• The 10 Most Innovative BIOMEDevice Boston Suppliers

    An affordable professional-grade 3-D printer and an automatic interactive quoting system for prototyping are but some of the innovations among the 10 BIOMEDevice Boston Innovation Prize semifinalists. Help us pick the five finalists that will compete at the April 13–14 show.Chris NewmarkerMotors, operating systems, cables, coatings, 3-D printers, software—there are many innovations to be had on the floor of a major UBM medical device show such as BIOMEDevice Boston. Any one of them could...
  • The Top 10 510(k) Trends Since 2000

    Although the average time for FDA to clear a 510(k) application has been trending down in recent years, it had increased by 60% from 2000 to 2010, increasing from an average of 96 days in 2000 to 154 in 2010. Interestingly, the FDA’s data indicates that the delay was largely a result delays on the part of the submitter. Brian BuntzThe clearance process, established under the Medical Device Amendments of 1976 and reformed in the 1990s, provides a way for medical device manufacturers to get to...
  • 4 Ways You Can Design Mobile Health's Future

    Imagine a time when tailored and actionable health advice is immediately available on our smart devices. Here are four design principles that could help get us there, courtesy of insights and strategy company Artefact.Chris NewmarkerHow can we create mobile health that truly provides meaningful insights? Design firm Artefact thinks it has hit on some answers with its Chronicle concept. (Image courtesy of Artefact)Picture a person with chronic obstructive pulmonary disease going for her...
  • How Krypton Could Make for Better MRI Lung Images

    UK researchers take MRI imaging to the next level with a new scanning method that provides high resolution images of lung disease and pulmonary tissue. Images produced by the new technique (Courtesy of University of Nottingham)Kristopher Sturgis The new imaging technique  uses specially treated krypton gas that can be inhaled and used as a contrast agent to reveal new areas of the lung on an MRI scan. The new process was developed at the Sir Peter Mansfield Imaging Center at the...
  • Engineers Create Living Tissue From 'Human-On-A-Chip' Technology

    The new technology could serve as a platform for growing human tissue outside the body that could eventually be used to repair or replace failing human organs.Kristopher SturgisA platform known as AngioChip could take tissue engineering to new heights as a group of researchers from the University of Toronto have created a new unique method for growing human tissue in a lab in conditions that can mimic the human body. Their design was modeled after electronic microchip technologies that carry...
  • Pelvic Mesh Maker: Women had Unnecessary Surgeries for Profit

    The medical device company AMS had agreed to pay $1.6 billion to settle lawsuits over its vaginal mesh products. But now it is fighting back, claiming in court that there were plaintiffs who had unneeded surgical procedures to drive up settlements against mesh companies. AMS is also subpoenaing some of the law firms involved in the litigation. Brian BuntzAmerican Medical Systems (AMS), a urology company that made vaginal mesh, is striking back after announcing in 2014 that it would pay $1.6...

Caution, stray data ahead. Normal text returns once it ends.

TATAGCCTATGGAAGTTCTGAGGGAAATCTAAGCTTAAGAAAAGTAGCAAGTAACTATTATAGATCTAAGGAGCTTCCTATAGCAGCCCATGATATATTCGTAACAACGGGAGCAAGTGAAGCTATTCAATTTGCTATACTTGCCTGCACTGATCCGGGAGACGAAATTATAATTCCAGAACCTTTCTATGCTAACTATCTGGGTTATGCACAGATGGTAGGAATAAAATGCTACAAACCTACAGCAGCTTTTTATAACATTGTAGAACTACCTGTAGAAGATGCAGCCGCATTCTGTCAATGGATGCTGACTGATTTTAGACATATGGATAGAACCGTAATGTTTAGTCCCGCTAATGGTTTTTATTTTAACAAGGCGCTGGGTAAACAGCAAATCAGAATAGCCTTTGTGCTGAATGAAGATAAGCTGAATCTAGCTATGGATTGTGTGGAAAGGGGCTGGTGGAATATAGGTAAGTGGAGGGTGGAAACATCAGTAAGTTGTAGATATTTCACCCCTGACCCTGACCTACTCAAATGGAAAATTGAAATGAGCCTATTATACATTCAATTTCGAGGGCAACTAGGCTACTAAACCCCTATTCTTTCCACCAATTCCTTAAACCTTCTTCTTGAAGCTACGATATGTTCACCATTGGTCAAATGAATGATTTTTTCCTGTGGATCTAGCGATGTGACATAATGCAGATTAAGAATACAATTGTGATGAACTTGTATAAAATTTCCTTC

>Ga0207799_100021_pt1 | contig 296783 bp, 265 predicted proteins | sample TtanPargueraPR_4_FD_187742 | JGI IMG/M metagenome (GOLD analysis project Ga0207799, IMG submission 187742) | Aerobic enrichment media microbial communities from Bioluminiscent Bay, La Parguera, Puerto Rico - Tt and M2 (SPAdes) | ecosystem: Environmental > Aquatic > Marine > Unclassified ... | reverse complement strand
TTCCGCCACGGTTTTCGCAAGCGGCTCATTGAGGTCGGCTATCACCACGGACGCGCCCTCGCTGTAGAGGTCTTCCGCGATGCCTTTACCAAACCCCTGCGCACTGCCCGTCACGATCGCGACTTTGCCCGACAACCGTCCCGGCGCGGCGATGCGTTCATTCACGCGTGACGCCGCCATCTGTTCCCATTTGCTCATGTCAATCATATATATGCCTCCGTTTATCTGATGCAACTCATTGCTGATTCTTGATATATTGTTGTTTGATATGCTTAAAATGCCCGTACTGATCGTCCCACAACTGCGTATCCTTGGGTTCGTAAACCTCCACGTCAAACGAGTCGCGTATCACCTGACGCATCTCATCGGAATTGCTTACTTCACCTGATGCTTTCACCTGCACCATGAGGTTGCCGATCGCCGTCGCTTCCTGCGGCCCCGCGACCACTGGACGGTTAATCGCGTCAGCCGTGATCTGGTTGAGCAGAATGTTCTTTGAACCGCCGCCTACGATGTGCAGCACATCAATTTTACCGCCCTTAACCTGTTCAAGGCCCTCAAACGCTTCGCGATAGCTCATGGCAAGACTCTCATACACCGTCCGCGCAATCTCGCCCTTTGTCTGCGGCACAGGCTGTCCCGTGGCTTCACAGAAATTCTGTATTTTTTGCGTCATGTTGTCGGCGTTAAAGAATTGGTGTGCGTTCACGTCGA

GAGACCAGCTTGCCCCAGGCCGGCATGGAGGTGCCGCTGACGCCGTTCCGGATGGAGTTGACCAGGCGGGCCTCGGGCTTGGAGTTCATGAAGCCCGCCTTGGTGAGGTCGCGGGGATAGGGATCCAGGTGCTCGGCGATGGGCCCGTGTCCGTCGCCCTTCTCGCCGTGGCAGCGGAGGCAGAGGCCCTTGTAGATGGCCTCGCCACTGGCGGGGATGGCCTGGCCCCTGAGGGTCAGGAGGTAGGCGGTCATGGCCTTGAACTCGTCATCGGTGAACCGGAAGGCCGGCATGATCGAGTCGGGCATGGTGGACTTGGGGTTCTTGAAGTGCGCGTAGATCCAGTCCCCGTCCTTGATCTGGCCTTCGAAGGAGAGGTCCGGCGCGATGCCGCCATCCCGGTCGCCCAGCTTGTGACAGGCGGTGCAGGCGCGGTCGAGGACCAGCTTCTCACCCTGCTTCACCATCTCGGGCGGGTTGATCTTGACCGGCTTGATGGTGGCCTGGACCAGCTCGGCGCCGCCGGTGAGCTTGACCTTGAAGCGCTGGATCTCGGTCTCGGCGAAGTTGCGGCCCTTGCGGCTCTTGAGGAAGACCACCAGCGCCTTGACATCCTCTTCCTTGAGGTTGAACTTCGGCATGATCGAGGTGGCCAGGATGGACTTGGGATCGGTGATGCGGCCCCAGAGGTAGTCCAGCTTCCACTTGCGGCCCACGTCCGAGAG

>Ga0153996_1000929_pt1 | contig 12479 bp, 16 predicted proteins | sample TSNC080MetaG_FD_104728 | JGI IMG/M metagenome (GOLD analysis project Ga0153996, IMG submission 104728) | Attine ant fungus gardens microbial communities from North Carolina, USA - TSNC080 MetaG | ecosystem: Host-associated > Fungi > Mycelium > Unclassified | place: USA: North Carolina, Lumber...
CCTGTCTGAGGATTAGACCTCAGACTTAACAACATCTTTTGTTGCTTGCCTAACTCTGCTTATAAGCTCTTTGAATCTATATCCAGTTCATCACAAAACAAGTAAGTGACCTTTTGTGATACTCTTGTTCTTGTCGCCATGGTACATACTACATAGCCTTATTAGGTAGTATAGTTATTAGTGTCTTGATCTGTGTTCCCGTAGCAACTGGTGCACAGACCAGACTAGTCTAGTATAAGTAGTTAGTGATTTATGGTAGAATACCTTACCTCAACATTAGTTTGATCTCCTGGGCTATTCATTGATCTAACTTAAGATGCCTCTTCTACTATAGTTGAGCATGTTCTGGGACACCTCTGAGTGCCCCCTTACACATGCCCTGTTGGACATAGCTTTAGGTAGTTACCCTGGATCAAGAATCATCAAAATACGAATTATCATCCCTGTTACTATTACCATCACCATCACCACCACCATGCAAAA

• FDA Clears Parker Hannifin Exoskeleton for Personal and Clinical Use

    Parker Hannifin says that its FDA clearance will give 270,000 people with severe spinal cord injuries the opportunity to walk again. Convincing payors to cover the device, however, could be a challenge. Brian BuntzParker Hannifin Corp. has convinced FDA to clear its 26-lb. exoskeleton, which could be used to treat up to 1.7 million people in the United States—including more than a quarter-million people with severe spinal cord injuries. There are roughly 12,500 new cases of severe spinal injury...
  • Apple Invents Emergency Alert System

    Apple has filed a patent for a medical monitor that can sound an alert based on irregularities in a user’s temperature, heart rate, oxygen level, or blood pressure.Brian BuntzIn its patent filing with the U.S. Patent & Trademark Office, Apple states that the device can detect “care events” and sound alerts in the case of medical emergencies such as a heart attack or a fall. In addition, the device could alert family or police of events such as car crashes, bike accidents, a mugging, or the...
  • Q&A: Meet the Developer of a Wristband That Detects Seizures

    A research project related to detecting emotions in people with autism eventually found use for helping epileptics.Qmed StaffThe wearables of the future can do a lot more than track steps. A number of startups and university researchers are working on developing clinically relevant wearables that can do everything from monitor hydration to blood pressure to detect medical problems such as seizures. To learn more about the latter, we reached out to an MIT researcher who has helped develop a...
  • Wrist-Worn Wearable Can Detect and Maybe Prevent Seizures

    A wristband can monitor stress signals in epileptics to detect and warn of impending seizures.Kristopher Sturgis A new device, known as Embrace, is the product of a new company called Empatica— an organization that specializes in the development of wearable devices using medical quality sensing technologies. The project was aimed at providing a novel tool for patients who suffer from epilepsy, a neurological disease that is characterized by unprovoked seizures that can lead to a fatal...